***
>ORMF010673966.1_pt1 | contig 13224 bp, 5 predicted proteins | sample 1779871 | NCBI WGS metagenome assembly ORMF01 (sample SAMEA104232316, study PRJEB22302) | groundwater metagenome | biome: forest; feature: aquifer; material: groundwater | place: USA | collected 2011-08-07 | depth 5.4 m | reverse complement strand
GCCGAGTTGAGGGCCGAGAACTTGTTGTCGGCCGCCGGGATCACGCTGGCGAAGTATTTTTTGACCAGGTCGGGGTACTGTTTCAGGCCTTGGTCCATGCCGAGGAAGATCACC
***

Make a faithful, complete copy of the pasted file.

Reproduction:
>ORMF010673966.1_pt1 | contig 13224 bp, 5 predicted proteins | sample 1779871 | NCBI WGS metagenome assembly ORMF01 (sample SAMEA104232316, study PRJEB22302) | groundwater metagenome | biome: forest; feature: aquifer; material: groundwater | place: USA | collected 2011-08-07 | depth 5.4 m | reverse complement strand
GCCGAGTTGAGGGCCGAGAACTTGTTGTCGGCCGCCGGGATCACGCTGGCGAAGTATTTTTTGACCAGGTCGGGGTACTGTTTCAGGCCTTGGTCCATGCCGAGGAAGATCACC